From the customer’s perspective, subscriptions are attractive for their simplicity. Of course, behind the scenes, subscription box fulfillment comes with its own unique challenges.
Some complications that come along with subscription box fulfillment are:
Expedient delivery is always a critical part of the customer experience, but this is especially true of subscriptions. Your customers are expecting their order to arrive within a specific window—either because they’re looking forward to the surprise or because they’re running low on your product.
Using a 3PL—especially one that employs a multi-warehousing strategy—can go a long way in making sure subscription boxes are delivered quickly and efficiently.
As you think about your subscription strategy, be sure to plan when your orders will be sent: all at the same time, staggered throughout the renewal period, or based on individual customers’ buying cycles and frequency preferences.
Once you introduce subscriptions to your online store, you can expect an increase in demand; but planning for that increase is complex.
If you’re sending replenishment orders, you’ll need to account for three variables:
And if you’re sending curated subscription boxes, you’ll have to account for all the same variables, plus:
You’ll need to monitor your inventory very carefully in the first few months after launching a subscription service while you learn how it’s affected your entire supply chain. If you opt to outsource to a 3PL, consider how their fulfillment software integrates with your ecommerce store and warehouse management system (WMS) so you can keep a close eye on inventory counts and fluctuations.
Subscription boxes are often more than your standard order—they’re meant to create an experience for the customer so they’ll grow to love your brand and keep renewing that subscription.
For many brands, subscription boxes are works of art—carefully curated and meticulously assembled—that may contain special fill, inserts, or branded packaging. That ups the ante for your fulfillment operations, which could increase pressure on your in-house fulfillment or quickly expose an underperforming 3PL.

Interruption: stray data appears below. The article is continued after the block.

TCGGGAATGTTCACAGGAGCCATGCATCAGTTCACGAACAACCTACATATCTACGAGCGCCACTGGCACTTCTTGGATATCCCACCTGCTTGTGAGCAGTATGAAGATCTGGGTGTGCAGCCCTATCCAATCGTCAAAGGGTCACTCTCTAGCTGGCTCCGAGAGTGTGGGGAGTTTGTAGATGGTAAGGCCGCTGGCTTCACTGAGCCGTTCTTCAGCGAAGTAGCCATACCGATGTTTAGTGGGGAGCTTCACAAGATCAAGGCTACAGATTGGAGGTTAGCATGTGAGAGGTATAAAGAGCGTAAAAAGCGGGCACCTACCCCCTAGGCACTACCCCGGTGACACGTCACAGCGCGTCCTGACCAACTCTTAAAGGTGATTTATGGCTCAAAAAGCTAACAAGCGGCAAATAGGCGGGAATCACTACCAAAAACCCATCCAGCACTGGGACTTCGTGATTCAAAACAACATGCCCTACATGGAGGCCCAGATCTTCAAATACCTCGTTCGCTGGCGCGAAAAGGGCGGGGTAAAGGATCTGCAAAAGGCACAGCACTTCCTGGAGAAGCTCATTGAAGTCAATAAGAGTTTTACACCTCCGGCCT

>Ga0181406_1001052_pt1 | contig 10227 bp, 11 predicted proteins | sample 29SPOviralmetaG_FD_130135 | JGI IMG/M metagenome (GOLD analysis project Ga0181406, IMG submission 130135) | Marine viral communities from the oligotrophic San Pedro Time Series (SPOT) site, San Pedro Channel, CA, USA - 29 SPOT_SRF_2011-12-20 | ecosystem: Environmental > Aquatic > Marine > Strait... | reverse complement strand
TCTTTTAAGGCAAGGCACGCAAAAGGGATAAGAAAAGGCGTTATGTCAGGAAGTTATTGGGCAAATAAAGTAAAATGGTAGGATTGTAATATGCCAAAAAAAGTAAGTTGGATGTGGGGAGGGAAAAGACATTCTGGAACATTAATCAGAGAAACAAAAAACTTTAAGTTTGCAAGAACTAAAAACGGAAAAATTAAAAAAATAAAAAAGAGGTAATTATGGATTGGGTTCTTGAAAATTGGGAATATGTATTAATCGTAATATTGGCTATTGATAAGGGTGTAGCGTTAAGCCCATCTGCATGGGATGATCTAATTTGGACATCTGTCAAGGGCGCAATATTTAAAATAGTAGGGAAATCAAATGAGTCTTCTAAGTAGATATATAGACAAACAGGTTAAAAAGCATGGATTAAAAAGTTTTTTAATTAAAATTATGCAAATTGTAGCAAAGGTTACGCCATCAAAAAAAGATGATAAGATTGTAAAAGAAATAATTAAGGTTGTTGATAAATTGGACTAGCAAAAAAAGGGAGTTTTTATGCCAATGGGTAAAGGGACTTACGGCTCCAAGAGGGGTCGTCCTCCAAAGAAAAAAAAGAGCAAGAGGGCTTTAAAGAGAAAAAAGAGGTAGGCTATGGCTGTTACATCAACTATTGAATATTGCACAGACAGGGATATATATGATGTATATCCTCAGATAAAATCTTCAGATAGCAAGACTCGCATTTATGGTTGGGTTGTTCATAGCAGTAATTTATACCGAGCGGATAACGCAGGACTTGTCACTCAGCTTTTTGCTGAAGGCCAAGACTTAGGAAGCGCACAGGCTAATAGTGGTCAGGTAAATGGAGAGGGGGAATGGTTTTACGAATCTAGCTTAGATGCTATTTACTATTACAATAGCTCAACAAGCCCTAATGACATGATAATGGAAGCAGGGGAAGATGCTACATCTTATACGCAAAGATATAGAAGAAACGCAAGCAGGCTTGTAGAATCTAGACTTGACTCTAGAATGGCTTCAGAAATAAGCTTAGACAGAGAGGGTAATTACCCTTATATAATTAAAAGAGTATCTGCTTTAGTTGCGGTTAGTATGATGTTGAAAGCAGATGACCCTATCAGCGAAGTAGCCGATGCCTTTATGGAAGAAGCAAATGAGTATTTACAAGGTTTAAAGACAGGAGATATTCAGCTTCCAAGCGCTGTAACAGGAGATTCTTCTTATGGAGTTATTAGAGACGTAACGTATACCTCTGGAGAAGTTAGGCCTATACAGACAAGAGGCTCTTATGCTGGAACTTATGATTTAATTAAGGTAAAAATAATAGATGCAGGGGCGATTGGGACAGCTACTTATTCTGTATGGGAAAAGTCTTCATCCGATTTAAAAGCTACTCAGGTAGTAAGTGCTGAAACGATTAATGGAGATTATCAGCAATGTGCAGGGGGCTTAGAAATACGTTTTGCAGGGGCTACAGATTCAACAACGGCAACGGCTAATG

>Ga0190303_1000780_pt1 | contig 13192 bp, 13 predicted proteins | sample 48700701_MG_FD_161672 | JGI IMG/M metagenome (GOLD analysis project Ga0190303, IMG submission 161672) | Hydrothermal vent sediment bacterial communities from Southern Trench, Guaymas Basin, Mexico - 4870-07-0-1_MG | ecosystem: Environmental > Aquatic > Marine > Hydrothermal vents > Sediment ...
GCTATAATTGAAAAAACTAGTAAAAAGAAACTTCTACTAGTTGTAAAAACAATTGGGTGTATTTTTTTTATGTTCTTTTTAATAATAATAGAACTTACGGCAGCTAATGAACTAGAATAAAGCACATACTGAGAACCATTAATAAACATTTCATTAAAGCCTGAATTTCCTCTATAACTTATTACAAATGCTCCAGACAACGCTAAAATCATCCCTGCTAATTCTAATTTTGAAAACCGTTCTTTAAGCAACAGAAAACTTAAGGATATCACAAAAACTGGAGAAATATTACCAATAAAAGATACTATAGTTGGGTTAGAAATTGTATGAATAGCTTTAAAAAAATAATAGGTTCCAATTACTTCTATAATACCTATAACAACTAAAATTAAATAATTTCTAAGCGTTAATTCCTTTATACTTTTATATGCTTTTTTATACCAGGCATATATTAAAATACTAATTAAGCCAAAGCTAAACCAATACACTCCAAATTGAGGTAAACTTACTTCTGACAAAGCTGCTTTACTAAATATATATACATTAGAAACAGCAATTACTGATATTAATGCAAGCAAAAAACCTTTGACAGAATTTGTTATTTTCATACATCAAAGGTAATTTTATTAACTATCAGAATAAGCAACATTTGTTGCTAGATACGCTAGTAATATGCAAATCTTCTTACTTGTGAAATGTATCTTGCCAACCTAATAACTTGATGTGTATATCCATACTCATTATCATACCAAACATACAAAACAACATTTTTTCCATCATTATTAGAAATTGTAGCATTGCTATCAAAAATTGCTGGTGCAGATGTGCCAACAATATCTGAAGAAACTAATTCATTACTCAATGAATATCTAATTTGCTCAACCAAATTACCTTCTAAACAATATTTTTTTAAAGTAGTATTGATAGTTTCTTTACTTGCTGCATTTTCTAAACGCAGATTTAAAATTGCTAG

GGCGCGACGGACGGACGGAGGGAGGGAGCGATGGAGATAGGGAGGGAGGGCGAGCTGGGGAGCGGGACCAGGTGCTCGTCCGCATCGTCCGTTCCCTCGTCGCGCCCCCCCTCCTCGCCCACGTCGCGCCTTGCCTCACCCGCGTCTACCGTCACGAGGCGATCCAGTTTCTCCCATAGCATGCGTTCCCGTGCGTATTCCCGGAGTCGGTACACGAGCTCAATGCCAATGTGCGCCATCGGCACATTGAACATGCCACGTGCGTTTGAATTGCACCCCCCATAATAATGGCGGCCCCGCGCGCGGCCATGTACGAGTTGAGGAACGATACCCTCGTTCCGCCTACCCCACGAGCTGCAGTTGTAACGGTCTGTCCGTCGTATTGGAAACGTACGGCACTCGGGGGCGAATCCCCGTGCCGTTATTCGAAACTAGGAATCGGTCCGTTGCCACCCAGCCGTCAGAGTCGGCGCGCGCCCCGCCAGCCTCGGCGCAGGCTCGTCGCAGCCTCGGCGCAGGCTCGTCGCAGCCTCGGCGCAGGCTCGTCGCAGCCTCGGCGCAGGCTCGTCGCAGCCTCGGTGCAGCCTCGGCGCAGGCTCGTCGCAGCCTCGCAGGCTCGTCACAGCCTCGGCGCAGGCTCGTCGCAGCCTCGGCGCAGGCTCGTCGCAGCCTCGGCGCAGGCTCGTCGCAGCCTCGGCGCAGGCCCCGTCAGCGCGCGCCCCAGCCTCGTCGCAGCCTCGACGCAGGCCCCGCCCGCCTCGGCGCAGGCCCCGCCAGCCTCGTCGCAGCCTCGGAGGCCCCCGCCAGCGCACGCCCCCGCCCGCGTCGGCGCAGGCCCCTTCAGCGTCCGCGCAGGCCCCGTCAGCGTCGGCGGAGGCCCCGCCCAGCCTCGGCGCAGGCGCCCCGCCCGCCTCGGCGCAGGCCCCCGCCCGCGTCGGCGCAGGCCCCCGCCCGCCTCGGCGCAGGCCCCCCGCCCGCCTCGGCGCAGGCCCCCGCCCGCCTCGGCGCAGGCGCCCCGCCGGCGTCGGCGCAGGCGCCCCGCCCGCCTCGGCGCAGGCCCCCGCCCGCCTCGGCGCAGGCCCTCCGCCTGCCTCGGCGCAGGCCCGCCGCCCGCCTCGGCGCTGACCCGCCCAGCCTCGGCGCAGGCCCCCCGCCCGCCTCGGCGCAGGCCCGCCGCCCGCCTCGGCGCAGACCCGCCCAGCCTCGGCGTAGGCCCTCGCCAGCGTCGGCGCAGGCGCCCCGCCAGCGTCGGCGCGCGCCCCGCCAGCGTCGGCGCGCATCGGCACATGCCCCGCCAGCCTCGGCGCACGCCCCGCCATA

Ecommerce retailers often offer a discount to customers who sign up for a subscription, whether it’s that the first shipment is free or a percentage discount on recurring orders. To take advantage of this, some customers will sign up for the subscription to get the deal, then immediately cancel it before they’re charged again. You may want to set a small delay on these orders within the 3PL’s software to ensure you’re only shipping repeat orders to customers who intend to keep the subscription, reducing your losses and rate of returns.
Subscription box fulfillment follows the same steps as any other order’s fulfillment, though with a few small differences.
Like anything else you ship through a 3PL, the merchandise must first be received and stored by the warehouse. Under replenishment models, inventory management likely won’t be that much different than when accounting for typical order demand. If you offer a curated subscription, you may need to send inventory to the warehouse more frequently to ensure you’re stocked on that month’s products.
As previously mentioned, you’ll also need to take into account when your subscription orders are shipped when planning how much storage you’ll need at the warehouse. Say you’re sending 1,000 curated subscription boxes on the same day each month, or just once per quarter. In this case, you might see dramatic fluctuations in your stored inventory before and after that shipment date. If your subscription boxes are shipped on a staggered schedule, you’ll likely see a more steady dwindling of your inventory.
If you’re working with a tech-forward 3PL, this part should be easy.
If it’s a replenishment subscription, orders will be automatically fed to the warehouse management system via your ecommerce store integration. Leaders like Shopify have subscription functionality that will automatically send repeat orders to the warehouse and allow customers to choose the frequency with which they receive them—often weekly, bi-weekly, or monthly.